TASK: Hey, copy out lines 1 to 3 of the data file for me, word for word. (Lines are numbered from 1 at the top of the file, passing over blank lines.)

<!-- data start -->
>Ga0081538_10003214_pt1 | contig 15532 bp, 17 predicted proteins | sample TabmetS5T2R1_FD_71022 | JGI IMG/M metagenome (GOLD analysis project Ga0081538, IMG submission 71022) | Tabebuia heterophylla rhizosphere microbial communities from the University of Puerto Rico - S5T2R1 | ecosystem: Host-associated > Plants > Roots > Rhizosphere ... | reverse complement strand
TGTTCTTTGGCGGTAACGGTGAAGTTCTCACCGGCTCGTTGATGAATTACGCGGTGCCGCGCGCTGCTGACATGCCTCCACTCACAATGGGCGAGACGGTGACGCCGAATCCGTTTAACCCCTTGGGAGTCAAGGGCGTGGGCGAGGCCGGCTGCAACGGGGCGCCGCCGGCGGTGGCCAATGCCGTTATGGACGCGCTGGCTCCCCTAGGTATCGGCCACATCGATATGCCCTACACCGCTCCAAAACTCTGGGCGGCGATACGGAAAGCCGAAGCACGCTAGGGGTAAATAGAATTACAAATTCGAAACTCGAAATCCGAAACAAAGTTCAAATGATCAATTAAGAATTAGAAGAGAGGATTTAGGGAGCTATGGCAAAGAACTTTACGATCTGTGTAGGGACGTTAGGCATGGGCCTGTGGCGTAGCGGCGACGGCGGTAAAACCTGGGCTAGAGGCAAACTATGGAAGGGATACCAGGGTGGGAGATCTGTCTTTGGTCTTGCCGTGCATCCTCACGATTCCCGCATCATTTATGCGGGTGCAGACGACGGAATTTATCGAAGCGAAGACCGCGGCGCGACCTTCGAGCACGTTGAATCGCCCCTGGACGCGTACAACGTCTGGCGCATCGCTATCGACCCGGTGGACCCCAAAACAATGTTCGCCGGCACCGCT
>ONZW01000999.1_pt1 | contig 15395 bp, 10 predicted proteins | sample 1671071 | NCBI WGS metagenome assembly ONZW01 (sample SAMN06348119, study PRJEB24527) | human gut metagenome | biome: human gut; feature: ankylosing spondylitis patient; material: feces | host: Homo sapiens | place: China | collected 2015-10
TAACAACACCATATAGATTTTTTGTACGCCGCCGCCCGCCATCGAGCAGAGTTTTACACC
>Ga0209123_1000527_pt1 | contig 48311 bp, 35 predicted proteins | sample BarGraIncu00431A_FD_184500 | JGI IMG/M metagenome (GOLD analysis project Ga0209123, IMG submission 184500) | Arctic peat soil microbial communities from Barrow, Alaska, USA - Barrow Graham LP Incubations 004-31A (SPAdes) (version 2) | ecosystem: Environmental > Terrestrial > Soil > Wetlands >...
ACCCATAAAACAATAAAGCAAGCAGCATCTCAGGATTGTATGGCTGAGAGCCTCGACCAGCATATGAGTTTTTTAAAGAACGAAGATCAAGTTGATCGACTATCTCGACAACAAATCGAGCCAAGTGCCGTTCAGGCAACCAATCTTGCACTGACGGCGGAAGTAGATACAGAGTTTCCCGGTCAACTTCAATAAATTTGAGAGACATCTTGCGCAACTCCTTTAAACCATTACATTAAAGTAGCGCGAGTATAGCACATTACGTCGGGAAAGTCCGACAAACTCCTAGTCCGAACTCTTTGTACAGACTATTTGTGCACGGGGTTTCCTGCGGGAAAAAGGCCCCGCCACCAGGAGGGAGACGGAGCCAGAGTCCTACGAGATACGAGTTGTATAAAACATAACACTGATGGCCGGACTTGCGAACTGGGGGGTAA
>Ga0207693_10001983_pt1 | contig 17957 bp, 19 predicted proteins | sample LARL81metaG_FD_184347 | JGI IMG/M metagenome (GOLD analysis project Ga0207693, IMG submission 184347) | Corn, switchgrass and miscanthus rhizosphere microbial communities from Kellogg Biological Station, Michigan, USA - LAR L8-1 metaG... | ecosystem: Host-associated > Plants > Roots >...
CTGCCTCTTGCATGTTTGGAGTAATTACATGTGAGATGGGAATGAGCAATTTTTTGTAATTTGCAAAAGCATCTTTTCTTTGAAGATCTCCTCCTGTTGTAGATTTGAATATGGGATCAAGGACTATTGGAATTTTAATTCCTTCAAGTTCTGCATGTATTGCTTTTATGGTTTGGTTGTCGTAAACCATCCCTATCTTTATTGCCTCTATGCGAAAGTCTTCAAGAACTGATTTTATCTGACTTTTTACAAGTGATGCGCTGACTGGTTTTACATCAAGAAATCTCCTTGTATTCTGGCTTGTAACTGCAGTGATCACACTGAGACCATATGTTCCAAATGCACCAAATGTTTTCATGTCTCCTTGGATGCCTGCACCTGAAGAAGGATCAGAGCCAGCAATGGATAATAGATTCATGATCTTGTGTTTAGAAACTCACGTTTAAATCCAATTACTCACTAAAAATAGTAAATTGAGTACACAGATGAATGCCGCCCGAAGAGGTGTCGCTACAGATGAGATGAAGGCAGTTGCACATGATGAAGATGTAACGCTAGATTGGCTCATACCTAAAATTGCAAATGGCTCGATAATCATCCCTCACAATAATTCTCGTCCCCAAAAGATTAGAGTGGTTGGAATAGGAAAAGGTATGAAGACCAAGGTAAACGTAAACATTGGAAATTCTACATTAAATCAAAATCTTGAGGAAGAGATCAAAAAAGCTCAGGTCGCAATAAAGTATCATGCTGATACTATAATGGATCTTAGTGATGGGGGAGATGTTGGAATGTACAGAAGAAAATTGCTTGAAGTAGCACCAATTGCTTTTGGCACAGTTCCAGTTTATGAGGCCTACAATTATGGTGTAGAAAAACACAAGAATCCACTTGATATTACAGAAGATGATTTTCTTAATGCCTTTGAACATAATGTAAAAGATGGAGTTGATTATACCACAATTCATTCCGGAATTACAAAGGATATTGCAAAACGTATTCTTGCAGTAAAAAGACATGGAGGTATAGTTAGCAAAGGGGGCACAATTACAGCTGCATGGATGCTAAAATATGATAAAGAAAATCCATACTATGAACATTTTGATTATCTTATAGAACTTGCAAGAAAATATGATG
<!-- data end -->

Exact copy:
>Ga0081538_10003214_pt1 | contig 15532 bp, 17 predicted proteins | sample TabmetS5T2R1_FD_71022 | JGI IMG/M metagenome (GOLD analysis project Ga0081538, IMG submission 71022) | Tabebuia heterophylla rhizosphere microbial communities from the University of Puerto Rico - S5T2R1 | ecosystem: Host-associated > Plants > Roots > Rhizosphere ... | reverse complement strand
TGTTCTTTGGCGGTAACGGTGAAGTTCTCACCGGCTCGTTGATGAATTACGCGGTGCCGCGCGCTGCTGACATGCCTCCACTCACAATGGGCGAGACGGTGACGCCGAATCCGTTTAACCCCTTGGGAGTCAAGGGCGTGGGCGAGGCCGGCTGCAACGGGGCGCCGCCGGCGGTGGCCAATGCCGTTATGGACGCGCTGGCTCCCCTAGGTATCGGCCACATCGATATGCCCTACACCGCTCCAAAACTCTGGGCGGCGATACGGAAAGCCGAAGCACGCTAGGGGTAAATAGAATTACAAATTCGAAACTCGAAATCCGAAACAAAGTTCAAATGATCAATTAAGAATTAGAAGAGAGGATTTAGGGAGCTATGGCAAAGAACTTTACGATCTGTGTAGGGACGTTAGGCATGGGCCTGTGGCGTAGCGGCGACGGCGGTAAAACCTGGGCTAGAGGCAAACTATGGAAGGGATACCAGGGTGGGAGATCTGTCTTTGGTCTTGCCGTGCATCCTCACGATTCCCGCATCATTTATGCGGGTGCAGACGACGGAATTTATCGAAGCGAAGACCGCGGCGCGACCTTCGAGCACGTTGAATCGCCCCTGGACGCGTACAACGTCTGGCGCATCGCTATCGACCCGGTGGACCCCAAAACAATGTTCGCCGGCACCGCT
>ONZW01000999.1_pt1 | contig 15395 bp, 10 predicted proteins | sample 1671071 | NCBI WGS metagenome assembly ONZW01 (sample SAMN06348119, study PRJEB24527) | human gut metagenome | biome: human gut; feature: ankylosing spondylitis patient; material: feces | host: Homo sapiens | place: China | collected 2015-10